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Fetal alcohol spectrum disorder

13 May 2022

Fetal alcohol spectrum disorder (FASD) is a range of birth defects and health and development problems that can be caused by drinking alcohol during pregnancy. FASD can cause a variety of physical, mental, and behavioral problems in children. If you are pregnant, it is important to avoid drinking alcohol to help prevent FASD.

The main cause of fetal alcohol spectrum disorder is drinking alcohol while pregnant. This can affect brain development in unborn babies, as well as having other serious lifelong consequences. There is no safe level of drinking while pregnant - it's best not to drink at all. Heavy binge-drinking is the most risky for unborn babies. It's important to remember that not every pregnancy is planned, so many women drink alcohol before realising they're pregnant. If you find out you're pregnant and know you've drunk alcohol, it's a good idea to talk with your GP.

Signs and symptoms of fetal alcohol syndrome disorder (FASD) can vary, but many children with FASD have:

-Small eyes

-Thin upper lip

-Smooth philtrum

-Small head

-Poor coordination and fine motor skills

-Slow growth and development.

Children with FASD might also have:

-Learning difficulties

-Intellectual disability

-Poor memory

-Difficulty communicating.

Children with FASD may also exhibit impulsive behavior, anxiety and depression, and difficulty organizing themselves. They may also seem to have the behaviors and emotions of younger children.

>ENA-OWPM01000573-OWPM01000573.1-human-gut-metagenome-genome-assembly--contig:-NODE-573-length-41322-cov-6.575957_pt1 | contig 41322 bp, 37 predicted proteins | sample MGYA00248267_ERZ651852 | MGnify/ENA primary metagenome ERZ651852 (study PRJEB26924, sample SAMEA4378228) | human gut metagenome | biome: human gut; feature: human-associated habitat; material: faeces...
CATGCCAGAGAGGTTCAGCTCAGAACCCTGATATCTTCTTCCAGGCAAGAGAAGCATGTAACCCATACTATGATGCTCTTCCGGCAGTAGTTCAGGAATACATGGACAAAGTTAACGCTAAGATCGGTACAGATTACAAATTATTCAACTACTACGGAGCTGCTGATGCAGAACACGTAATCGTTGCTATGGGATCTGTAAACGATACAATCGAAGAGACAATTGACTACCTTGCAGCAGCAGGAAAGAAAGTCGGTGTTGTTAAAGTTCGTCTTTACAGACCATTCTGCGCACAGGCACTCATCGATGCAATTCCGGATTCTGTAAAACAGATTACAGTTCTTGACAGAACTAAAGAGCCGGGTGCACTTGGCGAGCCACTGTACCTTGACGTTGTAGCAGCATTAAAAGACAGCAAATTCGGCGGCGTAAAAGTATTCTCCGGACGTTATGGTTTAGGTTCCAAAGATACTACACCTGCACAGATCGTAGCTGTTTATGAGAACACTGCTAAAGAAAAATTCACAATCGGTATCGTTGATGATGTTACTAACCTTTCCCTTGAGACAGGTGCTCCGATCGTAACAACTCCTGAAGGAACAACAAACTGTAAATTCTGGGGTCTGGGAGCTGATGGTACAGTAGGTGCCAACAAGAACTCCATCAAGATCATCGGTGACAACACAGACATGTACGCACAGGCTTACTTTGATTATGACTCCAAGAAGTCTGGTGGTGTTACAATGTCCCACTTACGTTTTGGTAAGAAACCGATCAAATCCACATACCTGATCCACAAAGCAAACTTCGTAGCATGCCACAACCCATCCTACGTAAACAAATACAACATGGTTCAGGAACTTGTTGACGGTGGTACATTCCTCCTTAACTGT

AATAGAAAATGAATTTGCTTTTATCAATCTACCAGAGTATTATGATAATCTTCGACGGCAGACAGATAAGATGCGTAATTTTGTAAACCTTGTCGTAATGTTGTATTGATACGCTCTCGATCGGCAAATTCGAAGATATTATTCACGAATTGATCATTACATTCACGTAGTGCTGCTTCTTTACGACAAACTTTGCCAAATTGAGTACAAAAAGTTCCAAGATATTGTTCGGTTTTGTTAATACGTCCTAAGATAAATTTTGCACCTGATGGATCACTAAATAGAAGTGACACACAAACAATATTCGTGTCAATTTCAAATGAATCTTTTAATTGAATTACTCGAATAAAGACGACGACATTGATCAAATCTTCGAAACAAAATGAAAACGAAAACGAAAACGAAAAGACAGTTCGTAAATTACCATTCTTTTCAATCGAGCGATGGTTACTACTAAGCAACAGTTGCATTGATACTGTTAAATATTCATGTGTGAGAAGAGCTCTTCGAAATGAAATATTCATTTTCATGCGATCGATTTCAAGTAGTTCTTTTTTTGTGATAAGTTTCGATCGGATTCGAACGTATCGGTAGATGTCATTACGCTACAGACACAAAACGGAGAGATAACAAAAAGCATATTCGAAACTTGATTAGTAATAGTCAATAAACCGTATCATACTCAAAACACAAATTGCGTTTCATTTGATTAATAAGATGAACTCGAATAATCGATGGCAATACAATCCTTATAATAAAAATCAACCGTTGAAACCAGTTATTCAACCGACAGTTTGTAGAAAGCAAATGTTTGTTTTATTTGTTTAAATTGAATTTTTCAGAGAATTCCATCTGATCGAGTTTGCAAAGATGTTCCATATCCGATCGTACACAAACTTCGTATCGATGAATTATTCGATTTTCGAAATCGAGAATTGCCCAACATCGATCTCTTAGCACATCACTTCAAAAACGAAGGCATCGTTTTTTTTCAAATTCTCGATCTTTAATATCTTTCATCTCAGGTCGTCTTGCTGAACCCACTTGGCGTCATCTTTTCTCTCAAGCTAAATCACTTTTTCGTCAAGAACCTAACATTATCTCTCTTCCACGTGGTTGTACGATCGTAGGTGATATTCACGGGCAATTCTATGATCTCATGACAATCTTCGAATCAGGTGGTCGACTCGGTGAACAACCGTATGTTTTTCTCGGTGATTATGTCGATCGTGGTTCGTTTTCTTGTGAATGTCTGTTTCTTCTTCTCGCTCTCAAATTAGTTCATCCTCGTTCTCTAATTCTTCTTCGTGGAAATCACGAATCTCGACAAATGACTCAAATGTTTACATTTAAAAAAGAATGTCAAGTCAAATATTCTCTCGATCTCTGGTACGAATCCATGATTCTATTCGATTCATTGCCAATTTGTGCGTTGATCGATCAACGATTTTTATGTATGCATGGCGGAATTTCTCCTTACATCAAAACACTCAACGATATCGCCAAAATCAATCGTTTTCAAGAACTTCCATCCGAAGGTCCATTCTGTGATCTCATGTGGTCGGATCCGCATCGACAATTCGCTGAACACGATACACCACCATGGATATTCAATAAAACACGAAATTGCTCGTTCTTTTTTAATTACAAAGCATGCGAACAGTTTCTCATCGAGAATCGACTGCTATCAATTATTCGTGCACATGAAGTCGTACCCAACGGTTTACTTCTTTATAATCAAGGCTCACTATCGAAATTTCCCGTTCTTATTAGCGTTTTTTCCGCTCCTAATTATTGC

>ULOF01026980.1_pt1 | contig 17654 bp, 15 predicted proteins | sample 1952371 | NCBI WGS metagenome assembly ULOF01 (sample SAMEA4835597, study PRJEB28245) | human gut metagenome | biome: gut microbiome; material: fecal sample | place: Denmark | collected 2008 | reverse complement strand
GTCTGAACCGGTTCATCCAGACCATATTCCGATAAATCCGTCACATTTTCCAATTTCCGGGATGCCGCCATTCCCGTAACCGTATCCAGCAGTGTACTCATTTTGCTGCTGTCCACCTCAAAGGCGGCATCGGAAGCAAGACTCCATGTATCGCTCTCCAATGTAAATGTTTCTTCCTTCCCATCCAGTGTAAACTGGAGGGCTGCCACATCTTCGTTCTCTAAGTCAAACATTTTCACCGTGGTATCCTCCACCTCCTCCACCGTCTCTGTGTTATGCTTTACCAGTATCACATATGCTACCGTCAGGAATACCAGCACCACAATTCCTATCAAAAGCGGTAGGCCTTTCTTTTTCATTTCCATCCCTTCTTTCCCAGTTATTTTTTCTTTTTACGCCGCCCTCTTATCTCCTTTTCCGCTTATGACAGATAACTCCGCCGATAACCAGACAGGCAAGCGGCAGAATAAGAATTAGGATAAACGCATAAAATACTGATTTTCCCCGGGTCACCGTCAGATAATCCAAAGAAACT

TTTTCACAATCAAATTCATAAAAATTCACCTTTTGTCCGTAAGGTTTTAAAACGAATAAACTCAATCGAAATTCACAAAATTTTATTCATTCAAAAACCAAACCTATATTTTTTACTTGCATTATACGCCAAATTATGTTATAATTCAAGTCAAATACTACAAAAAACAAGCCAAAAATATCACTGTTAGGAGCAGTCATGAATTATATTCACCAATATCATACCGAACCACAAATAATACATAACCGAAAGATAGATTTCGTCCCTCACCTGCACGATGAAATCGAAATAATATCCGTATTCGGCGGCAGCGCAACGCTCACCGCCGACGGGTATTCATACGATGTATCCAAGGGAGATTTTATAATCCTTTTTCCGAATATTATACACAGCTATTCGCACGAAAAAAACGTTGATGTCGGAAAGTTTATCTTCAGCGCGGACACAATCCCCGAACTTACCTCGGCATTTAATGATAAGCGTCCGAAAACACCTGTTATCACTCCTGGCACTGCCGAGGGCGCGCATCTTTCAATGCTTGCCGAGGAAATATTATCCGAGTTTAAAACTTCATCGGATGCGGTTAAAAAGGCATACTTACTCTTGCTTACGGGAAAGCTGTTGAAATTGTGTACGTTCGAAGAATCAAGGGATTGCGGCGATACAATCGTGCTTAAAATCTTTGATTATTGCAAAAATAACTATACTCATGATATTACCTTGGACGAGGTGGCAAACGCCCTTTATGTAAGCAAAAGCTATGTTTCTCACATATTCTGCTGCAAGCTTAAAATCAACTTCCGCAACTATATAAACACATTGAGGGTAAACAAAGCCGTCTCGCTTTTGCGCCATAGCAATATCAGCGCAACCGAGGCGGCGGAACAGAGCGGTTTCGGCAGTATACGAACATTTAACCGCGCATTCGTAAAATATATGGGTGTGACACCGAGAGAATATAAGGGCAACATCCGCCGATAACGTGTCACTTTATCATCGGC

A paediatrician can diagnose fetal alcohol spectrum disorder (FASD) by looking for the signs and using a special set of criteria. FASD is a spectrum disorder, so it can be difficult to make a diagnosis. The earlier a child gets a diagnosis of FASD, the earlier the child can get intervention to help him reach his potential. If you have any concerns about your child and FASD, it’s a good idea to speak with your GP.

Being told that your baby or child has FASD can be a big shock for you and your family. If you need information and support, a good place to start is NOFASD Australia.

There is no cure for fetal alcohol spectrum disorder (FASD), but children with FASD can get treatment to learn and develop skills and improve their quality of life. Treatment depends on the difficulties a child with FASD has. For example, if a child has difficulties with speech and communication, speech therapy might help. If a child has learning and behaviour difficulties at school, there might be options for school disability support. Occupational therapy can help children with movement and daily care difficulties.

When children have FASD, a team of health professionals usually helps to support the whole family. In addition to your GP and paediatrician, this team might include the following:

child and family health nurse

case manager

occupational therapist


social worker

speech pathologist.

The National Disability Insurance Scheme (NDIS) might support your child with fetal alcohol spectrum disorder (FASD), as well as you and your family. Our articles have answers to your questions about the NDIS.